Breaking Into the Japanese `Bigs'
Teams from Taiwan have dominated the Little League World Series. Now Taiwanese players are becoming stars in Japan. Can the US major leagues be far behind?
TOKYO — THIS year something unusual happened in Williamsport, Pa., at the Little League World Series: A team from the United States won. The 14 boys from Trumbull, Conn., were the first home-grown team to capture that championship in six years. They had to overcome a formidable opponent - the representatives from Taiwan who won the crown the last 3 years, and 13 of the past 22 years.
When the pitcher from Trumbull was out on the mound, he may have imagined himself as Roger Clemens, blowing a fastball past some New York Yankee. But what does a Taiwanese ace from Kaohsiung dream of?
That Taiwanese hurler probably sees himself as Kuo Yuan-tsu, who became a national hero by leading his team to a Little League World Series title in 1969, the beginning of Taiwan's reign. Kuo Yuan-tsu, like increasing numbers of Taiwan's best, went on to fame and fortune in Japan's professional leagues. Last year, as a relief ace for the Chunichi Dragons, he won the Most Valuable Player award while leading his team to the pennant.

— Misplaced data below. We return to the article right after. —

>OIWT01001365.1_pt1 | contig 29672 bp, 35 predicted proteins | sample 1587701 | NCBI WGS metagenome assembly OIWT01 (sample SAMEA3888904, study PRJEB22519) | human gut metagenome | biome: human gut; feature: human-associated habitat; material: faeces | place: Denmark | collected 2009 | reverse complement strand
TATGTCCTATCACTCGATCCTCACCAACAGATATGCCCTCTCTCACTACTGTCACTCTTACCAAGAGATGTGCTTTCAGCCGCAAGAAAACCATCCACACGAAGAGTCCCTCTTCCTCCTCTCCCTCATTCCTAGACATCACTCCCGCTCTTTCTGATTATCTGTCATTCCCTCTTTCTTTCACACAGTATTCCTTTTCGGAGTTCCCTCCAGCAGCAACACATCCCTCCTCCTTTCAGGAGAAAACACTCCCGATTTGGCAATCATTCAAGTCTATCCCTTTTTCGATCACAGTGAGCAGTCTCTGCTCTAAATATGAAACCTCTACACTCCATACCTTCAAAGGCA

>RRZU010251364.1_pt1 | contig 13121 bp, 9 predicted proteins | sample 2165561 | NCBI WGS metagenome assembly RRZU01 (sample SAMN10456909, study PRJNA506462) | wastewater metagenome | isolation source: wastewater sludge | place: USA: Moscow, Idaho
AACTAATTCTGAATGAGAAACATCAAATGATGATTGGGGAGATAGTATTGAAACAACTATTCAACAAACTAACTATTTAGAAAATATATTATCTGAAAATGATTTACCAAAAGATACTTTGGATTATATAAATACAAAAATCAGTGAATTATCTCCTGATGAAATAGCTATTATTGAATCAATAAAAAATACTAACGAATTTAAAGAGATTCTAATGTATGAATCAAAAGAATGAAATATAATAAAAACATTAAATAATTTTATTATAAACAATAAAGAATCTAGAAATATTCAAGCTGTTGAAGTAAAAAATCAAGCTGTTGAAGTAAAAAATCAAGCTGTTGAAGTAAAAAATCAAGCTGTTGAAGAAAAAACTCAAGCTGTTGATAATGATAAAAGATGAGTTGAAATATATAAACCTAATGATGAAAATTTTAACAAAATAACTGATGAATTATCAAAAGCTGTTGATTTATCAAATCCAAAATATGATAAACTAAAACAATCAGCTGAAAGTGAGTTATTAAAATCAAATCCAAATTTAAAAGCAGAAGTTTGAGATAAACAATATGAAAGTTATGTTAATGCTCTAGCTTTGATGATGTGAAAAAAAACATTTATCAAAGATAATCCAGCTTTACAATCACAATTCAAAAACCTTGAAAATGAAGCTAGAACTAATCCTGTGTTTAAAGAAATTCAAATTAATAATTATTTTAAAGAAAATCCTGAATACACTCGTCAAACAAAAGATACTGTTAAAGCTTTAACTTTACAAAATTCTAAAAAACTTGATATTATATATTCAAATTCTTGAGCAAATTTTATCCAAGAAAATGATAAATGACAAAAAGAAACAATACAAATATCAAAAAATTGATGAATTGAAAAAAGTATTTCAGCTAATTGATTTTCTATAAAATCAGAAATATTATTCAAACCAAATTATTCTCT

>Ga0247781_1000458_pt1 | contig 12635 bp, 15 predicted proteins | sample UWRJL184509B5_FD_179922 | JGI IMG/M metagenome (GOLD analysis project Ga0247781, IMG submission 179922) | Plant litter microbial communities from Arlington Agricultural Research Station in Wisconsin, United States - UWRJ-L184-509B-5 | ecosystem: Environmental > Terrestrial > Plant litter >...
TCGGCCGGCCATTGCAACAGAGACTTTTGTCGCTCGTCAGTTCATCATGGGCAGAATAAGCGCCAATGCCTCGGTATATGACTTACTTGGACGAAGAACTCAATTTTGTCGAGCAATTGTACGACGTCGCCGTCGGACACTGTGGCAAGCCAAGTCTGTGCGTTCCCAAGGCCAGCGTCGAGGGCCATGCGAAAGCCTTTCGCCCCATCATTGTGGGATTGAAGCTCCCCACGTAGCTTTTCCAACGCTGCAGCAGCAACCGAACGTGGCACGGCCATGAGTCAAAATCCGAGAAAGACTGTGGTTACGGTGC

The American major leagues are still the destination that most young players from Australia to Venezuela aim for. But in East Asia, where baseball is played with unmatched passion, getting to the ``bigs'' means playing in Japan.
Kuo Tai-yuan, the star pitcher of Japan's powerhouse pro team, the Seibu Lions, is considered the greatest player to come out of Taiwan. The lean right-hander caught the attention of pro scouts from Toronto to Tokyo when he led his Taiwan team at the 1984 Los Angeles Olympics. His blazing speed and remarkable control earned Kuo Tai-yuan the nickname ``the Orient Express.''
The Toronto Blue Jays offered the talented pitcher a large sum, reportedly $1 million, to sign. But many Japanese teams were also pursuing him with equal fervor.